One of my mentors, Mark DeVries, told me a few years ago that if students are not leading, then they are leaving. The more I thought about it and the more I viewed the ministry through that lens, the more I realized he was right. Even now as I think about my own faith journey and especially my journey into ministry, I know that to be true of my own story. I had a youth minister who constantly put me into leadership positions, even to the point where I, as a 17-year-old, was leading our biggest youth worship night, speaking weekly. I look back on that and think two things:
1. Man that guy was an idiot. 2. Thank God for that idiot.
I do think we need to nuance our thought on this a little, however. I do not think that we need to empower youth to lead as a retention mechanism. What I realized later was that retention alone was not why Mark was telling me they should lead. He wanted me to know that it is our job to empower students to lead because that is what God is calling them to do. We are a training ground for these youth, teaching them how to have ownership, allowing them to mess up, and celebrating them when they succeed. It is our calling to wean them off of the consumer model of ministry and launch them into a life of servant leadership.
There are many wonderful ways to mold leaders; here are a few that I use and have found to be the most helpful.
The best leaders do not selfishly cling to their leadership and power; they gladly give it away to others. It is a gift that ultimately gives back. Leadership is a gift that I hope you are giving to your students every day. They are capable, willing, and passionate. They just need someone who will recognize their potential and believe in them enough to see the power of possibility bubbling inside of each of them.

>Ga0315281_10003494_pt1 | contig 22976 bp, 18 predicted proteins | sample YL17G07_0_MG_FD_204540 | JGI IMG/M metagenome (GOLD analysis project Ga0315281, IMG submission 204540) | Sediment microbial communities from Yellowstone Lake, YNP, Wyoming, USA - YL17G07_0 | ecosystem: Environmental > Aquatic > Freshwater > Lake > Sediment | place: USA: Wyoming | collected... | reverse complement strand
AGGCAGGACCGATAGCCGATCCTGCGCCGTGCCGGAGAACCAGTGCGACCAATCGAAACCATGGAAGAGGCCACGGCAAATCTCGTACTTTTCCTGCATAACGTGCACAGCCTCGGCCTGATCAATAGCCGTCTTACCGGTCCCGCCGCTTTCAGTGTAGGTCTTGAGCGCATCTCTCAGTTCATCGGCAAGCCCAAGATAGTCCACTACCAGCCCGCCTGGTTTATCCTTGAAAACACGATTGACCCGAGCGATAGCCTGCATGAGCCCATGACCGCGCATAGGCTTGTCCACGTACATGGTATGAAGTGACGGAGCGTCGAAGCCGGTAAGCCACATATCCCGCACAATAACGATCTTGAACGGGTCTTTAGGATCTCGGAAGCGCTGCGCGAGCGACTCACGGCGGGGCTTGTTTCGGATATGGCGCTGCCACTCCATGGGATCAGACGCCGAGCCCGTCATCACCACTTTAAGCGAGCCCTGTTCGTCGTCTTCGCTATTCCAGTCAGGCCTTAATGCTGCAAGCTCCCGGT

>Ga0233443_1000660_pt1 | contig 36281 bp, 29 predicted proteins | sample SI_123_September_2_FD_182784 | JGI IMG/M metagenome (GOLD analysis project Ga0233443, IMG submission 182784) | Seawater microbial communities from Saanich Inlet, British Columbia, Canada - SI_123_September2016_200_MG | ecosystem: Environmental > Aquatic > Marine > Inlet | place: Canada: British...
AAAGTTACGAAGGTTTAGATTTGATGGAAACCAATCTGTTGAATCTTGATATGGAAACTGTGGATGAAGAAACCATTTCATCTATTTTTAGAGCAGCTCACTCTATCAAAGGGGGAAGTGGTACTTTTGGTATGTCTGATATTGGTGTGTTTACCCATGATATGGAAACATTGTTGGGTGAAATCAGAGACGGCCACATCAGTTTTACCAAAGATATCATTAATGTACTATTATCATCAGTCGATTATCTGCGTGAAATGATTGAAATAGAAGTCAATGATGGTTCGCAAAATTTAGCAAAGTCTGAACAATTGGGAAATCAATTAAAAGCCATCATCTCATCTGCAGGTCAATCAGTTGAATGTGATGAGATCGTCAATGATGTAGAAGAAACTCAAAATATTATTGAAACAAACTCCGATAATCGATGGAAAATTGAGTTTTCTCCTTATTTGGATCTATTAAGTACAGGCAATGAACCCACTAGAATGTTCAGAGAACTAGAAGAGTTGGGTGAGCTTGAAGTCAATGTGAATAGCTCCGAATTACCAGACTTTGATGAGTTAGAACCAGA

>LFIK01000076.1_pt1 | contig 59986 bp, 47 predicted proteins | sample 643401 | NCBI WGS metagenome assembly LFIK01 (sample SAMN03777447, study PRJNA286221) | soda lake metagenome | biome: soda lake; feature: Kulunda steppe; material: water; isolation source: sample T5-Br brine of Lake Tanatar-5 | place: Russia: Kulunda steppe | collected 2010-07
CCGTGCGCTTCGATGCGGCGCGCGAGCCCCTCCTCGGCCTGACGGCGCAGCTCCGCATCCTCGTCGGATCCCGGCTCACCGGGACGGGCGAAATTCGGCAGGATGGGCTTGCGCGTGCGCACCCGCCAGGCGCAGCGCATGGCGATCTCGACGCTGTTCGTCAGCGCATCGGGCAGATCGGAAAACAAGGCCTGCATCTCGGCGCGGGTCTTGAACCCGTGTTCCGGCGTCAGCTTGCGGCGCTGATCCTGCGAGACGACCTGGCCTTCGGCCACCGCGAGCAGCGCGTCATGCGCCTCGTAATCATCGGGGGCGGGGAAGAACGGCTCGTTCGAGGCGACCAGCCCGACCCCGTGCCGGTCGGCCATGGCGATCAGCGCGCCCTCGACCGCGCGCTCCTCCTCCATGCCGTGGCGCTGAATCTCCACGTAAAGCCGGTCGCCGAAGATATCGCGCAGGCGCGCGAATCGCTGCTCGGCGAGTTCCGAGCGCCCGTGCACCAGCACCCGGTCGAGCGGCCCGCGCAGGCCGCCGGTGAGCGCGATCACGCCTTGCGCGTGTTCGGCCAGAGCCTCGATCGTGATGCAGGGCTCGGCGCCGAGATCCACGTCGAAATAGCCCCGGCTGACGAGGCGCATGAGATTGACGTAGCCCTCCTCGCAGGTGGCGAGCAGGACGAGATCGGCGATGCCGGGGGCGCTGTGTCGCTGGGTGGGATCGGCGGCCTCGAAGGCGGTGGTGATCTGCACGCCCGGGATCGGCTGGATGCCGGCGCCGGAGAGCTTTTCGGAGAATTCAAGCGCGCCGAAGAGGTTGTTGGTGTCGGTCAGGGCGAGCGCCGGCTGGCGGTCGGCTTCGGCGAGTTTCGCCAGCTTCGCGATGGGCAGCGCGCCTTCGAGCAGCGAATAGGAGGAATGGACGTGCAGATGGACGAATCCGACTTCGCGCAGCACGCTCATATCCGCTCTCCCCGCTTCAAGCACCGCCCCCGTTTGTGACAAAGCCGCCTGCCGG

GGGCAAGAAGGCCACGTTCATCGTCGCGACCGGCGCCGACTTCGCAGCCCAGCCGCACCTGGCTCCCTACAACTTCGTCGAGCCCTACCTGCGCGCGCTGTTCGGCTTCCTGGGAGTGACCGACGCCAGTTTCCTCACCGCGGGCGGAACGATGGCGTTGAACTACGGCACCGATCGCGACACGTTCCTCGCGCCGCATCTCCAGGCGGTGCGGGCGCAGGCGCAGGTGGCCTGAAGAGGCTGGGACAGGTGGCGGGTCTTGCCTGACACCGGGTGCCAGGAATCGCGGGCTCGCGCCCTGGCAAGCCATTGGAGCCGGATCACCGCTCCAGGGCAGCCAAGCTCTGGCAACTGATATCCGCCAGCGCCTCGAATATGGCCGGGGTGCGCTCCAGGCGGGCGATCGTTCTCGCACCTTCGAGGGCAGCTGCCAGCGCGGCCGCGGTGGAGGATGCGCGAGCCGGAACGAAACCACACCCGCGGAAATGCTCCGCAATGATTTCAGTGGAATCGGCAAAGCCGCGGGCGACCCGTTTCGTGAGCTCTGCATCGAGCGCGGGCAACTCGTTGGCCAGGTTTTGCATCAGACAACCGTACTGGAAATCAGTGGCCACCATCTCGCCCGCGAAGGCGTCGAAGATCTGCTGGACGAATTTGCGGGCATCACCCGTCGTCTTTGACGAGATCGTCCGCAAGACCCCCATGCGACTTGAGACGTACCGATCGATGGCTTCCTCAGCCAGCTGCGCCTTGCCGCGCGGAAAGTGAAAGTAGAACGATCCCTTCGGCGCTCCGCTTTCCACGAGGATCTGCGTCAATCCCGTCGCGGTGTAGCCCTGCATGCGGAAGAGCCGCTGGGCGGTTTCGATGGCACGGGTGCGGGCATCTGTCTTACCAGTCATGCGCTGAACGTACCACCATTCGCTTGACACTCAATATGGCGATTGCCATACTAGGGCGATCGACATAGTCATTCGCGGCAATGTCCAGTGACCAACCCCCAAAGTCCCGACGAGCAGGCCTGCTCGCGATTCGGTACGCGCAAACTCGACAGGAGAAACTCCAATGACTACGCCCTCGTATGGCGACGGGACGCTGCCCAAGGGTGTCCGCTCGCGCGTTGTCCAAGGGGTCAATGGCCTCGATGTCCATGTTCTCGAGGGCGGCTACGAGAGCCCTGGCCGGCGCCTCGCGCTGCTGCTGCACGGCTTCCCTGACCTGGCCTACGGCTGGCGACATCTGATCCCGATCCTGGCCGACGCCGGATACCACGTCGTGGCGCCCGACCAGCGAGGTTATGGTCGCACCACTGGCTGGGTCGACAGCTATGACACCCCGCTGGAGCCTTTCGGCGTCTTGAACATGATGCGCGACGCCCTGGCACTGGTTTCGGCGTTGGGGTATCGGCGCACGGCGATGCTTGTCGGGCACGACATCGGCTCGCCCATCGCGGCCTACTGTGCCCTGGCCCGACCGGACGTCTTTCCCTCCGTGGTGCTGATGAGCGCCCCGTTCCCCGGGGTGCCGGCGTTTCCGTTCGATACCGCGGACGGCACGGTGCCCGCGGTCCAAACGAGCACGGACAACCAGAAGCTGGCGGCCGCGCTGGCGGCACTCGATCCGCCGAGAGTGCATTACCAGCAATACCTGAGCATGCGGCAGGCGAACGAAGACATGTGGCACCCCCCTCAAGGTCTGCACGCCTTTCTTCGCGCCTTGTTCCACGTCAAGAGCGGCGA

Stephen Ingram is a dad, husband, and foodie. He serves as the Director of Student Ministries at Canterbury United Methodist Church in Birmingham, Ala. He has a BA in Religion from Samford University and a Masters of Divinity from McAfee School of Theology in Atlanta. Stephen has worked as a student minister for more than 13 years and also serves as a consultant with Youth Ministry Architects. He lives in Birmingham with his wife Mary Liz and their three kids Mary Clare, Patrick, and Nora Grace.
Stephen’s book Hollow Faith: How Andy Griffith, Facebook and the American Dream Neutered the Gospel is now available from CYMT Press. He blogs at organicstudentministry.wordpress.com.
We are hearing from numerous youth ministers that during this season their plate is just too full. Caring for others is a ministry staple, but often it comes at the expense of caring for oneself. Self care for the Youth MInister is so important. If you don’t take time for yourself and your own relationship with God, not only will you suffer, but eventually your students will too.
We’ve created a Pandemic Youth Week curriculum bundle that combines elements of both a summer camp and a youth week. Many youth are missing out on both of these due to cancelled camps and trips among other cancelled important events your youth would usually attend. We’ve written this curriculum such that it can be used in person while socially distancing, online, or some combination of both.
Despite all the challenges the pandemic has presented to youth ministries, it has also created an opportunity to allow youth more involvement in worship. Although youth sunday will look very different this year, it is a great opportunity to empower our youth to be leaders. Youth’s comfort and familiarity with technology make them a great resource for churches who are seeking to move their worship services online for the first time.